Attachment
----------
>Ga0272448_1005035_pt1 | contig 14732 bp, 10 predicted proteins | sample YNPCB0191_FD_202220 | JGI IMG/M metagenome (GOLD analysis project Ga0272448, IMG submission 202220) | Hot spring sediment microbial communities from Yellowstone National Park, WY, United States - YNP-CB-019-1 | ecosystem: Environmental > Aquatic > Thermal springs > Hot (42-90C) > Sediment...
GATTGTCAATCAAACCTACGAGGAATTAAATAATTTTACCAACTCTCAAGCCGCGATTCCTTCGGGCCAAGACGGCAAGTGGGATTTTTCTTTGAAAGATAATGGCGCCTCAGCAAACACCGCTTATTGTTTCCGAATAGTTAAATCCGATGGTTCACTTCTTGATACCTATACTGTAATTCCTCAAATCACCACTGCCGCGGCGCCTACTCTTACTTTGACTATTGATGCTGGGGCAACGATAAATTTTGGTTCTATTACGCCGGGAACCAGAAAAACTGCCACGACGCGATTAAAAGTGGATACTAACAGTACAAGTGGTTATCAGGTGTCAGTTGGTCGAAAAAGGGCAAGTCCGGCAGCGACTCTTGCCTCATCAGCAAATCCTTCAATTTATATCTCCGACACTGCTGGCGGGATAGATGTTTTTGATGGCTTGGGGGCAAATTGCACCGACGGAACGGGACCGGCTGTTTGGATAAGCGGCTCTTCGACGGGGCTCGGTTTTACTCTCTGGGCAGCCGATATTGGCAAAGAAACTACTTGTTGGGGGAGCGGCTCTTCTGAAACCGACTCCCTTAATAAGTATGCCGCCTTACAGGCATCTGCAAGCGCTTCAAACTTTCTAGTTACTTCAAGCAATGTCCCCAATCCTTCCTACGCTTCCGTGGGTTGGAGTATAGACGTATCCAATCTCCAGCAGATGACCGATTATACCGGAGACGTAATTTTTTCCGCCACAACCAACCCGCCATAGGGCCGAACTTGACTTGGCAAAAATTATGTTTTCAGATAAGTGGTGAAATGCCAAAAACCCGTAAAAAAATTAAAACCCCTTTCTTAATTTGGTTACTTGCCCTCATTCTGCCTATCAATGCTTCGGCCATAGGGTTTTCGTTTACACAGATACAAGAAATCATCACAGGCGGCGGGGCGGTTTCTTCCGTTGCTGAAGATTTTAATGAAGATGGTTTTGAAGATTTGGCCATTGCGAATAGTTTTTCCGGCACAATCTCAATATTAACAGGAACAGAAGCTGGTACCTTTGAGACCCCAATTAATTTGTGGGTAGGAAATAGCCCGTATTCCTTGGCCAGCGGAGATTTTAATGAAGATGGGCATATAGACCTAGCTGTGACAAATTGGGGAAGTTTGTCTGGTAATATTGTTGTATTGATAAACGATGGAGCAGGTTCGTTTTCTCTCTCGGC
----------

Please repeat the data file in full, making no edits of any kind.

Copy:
>Ga0272448_1005035_pt1 | contig 14732 bp, 10 predicted proteins | sample YNPCB0191_FD_202220 | JGI IMG/M metagenome (GOLD analysis project Ga0272448, IMG submission 202220) | Hot spring sediment microbial communities from Yellowstone National Park, WY, United States - YNP-CB-019-1 | ecosystem: Environmental > Aquatic > Thermal springs > Hot (42-90C) > Sediment...
GATTGTCAATCAAACCTACGAGGAATTAAATAATTTTACCAACTCTCAAGCCGCGATTCCTTCGGGCCAAGACGGCAAGTGGGATTTTTCTTTGAAAGATAATGGCGCCTCAGCAAACACCGCTTATTGTTTCCGAATAGTTAAATCCGATGGTTCACTTCTTGATACCTATACTGTAATTCCTCAAATCACCACTGCCGCGGCGCCTACTCTTACTTTGACTATTGATGCTGGGGCAACGATAAATTTTGGTTCTATTACGCCGGGAACCAGAAAAACTGCCACGACGCGATTAAAAGTGGATACTAACAGTACAAGTGGTTATCAGGTGTCAGTTGGTCGAAAAAGGGCAAGTCCGGCAGCGACTCTTGCCTCATCAGCAAATCCTTCAATTTATATCTCCGACACTGCTGGCGGGATAGATGTTTTTGATGGCTTGGGGGCAAATTGCACCGACGGAACGGGACCGGCTGTTTGGATAAGCGGCTCTTCGACGGGGCTCGGTTTTACTCTCTGGGCAGCCGATATTGGCAAAGAAACTACTTGTTGGGGGAGCGGCTCTTCTGAAACCGACTCCCTTAATAAGTATGCCGCCTTACAGGCATCTGCAAGCGCTTCAAACTTTCTAGTTACTTCAAGCAATGTCCCCAATCCTTCCTACGCTTCCGTGGGTTGGAGTATAGACGTATCCAATCTCCAGCAGATGACCGATTATACCGGAGACGTAATTTTTTCCGCCACAACCAACCCGCCATAGGGCCGAACTTGACTTGGCAAAAATTATGTTTTCAGATAAGTGGTGAAATGCCAAAAACCCGTAAAAAAATTAAAACCCCTTTCTTAATTTGGTTACTTGCCCTCATTCTGCCTATCAATGCTTCGGCCATAGGGTTTTCGTTTACACAGATACAAGAAATCATCACAGGCGGCGGGGCGGTTTCTTCCGTTGCTGAAGATTTTAATGAAGATGGTTTTGAAGATTTGGCCATTGCGAATAGTTTTTCCGGCACAATCTCAATATTAACAGGAACAGAAGCTGGTACCTTTGAGACCCCAATTAATTTGTGGGTAGGAAATAGCCCGTATTCCTTGGCCAGCGGAGATTTTAATGAAGATGGGCATATAGACCTAGCTGTGACAAATTGGGGAAGTTTGTCTGGTAATATTGTTGTATTGATAAACGATGGAGCAGGTTCGTTTTCTCTCTCGGC